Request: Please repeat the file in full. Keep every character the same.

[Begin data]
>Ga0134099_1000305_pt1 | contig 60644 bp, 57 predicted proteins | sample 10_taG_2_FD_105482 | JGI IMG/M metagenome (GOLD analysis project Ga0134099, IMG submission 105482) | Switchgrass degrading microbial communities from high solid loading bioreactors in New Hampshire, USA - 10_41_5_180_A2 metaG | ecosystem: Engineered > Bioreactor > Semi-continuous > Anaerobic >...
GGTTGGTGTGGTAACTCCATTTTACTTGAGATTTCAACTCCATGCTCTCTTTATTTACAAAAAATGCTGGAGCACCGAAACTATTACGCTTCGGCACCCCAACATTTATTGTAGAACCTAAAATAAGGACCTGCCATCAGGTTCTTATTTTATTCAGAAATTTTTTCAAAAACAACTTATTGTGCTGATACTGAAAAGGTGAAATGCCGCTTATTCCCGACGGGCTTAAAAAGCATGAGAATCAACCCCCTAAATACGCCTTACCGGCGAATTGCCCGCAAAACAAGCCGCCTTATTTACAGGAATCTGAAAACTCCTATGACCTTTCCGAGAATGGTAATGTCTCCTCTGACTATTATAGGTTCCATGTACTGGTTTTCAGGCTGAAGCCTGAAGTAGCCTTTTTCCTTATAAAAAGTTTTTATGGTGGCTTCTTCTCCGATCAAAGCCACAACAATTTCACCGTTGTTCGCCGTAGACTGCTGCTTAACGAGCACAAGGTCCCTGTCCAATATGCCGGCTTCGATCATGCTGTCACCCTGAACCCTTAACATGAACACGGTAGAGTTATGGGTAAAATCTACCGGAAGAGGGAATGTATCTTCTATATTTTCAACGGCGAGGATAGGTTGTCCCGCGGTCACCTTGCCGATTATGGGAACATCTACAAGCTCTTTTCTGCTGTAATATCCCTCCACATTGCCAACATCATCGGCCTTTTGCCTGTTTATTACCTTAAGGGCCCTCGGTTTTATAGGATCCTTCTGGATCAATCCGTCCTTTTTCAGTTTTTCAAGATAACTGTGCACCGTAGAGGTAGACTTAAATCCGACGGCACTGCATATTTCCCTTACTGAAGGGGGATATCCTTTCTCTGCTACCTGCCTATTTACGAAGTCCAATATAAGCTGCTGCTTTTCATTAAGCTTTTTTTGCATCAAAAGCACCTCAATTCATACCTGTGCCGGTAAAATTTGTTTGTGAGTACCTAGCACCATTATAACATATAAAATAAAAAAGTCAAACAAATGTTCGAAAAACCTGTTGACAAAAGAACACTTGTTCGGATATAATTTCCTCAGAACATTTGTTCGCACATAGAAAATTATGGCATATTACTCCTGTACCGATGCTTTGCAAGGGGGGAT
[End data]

>Ga0134099_1000305_pt1 | contig 60644 bp, 57 predicted proteins | sample 10_taG_2_FD_105482 | JGI IMG/M metagenome (GOLD analysis project Ga0134099, IMG submission 105482) | Switchgrass degrading microbial communities from high solid loading bioreactors in New Hampshire, USA - 10_41_5_180_A2 metaG | ecosystem: Engineered > Bioreactor > Semi-continuous > Anaerobic >...
GGTTGGTGTGGTAACTCCATTTTACTTGAGATTTCAACTCCATGCTCTCTTTATTTACAAAAAATGCTGGAGCACCGAAACTATTACGCTTCGGCACCCCAACATTTATTGTAGAACCTAAAATAAGGACCTGCCATCAGGTTCTTATTTTATTCAGAAATTTTTTCAAAAACAACTTATTGTGCTGATACTGAAAAGGTGAAATGCCGCTTATTCCCGACGGGCTTAAAAAGCATGAGAATCAACCCCCTAAATACGCCTTACCGGCGAATTGCCCGCAAAACAAGCCGCCTTATTTACAGGAATCTGAAAACTCCTATGACCTTTCCGAGAATGGTAATGTCTCCTCTGACTATTATAGGTTCCATGTACTGGTTTTCAGGCTGAAGCCTGAAGTAGCCTTTTTCCTTATAAAAAGTTTTTATGGTGGCTTCTTCTCCGATCAAAGCCACAACAATTTCACCGTTGTTCGCCGTAGACTGCTGCTTAACGAGCACAAGGTCCCTGTCCAATATGCCGGCTTCGATCATGCTGTCACCCTGAACCCTTAACATGAACACGGTAGAGTTATGGGTAAAATCTACCGGAAGAGGGAATGTATCTTCTATATTTTCAACGGCGAGGATAGGTTGTCCCGCGGTCACCTTGCCGATTATGGGAACATCTACAAGCTCTTTTCTGCTGTAATATCCCTCCACATTGCCAACATCATCGGCCTTTTGCCTGTTTATTACCTTAAGGGCCCTCGGTTTTATAGGATCCTTCTGGATCAATCCGTCCTTTTTCAGTTTTTCAAGATAACTGTGCACCGTAGAGGTAGACTTAAATCCGACGGCACTGCATATTTCCCTTACTGAAGGGGGATATCCTTTCTCTGCTACCTGCCTATTTACGAAGTCCAATATAAGCTGCTGCTTTTCATTAAGCTTTTTTTGCATCAAAAGCACCTCAATTCATACCTGTGCCGGTAAAATTTGTTTGTGAGTACCTAGCACCATTATAACATATAAAATAAAAAAGTCAAACAAATGTTCGAAAAACCTGTTGACAAAAGAACACTTGTTCGGATATAATTTCCTCAGAACATTTGTTCGCACATAGAAAATTATGGCATATTACTCCTGTACCGATGCTTTGCAAGGGGGGAT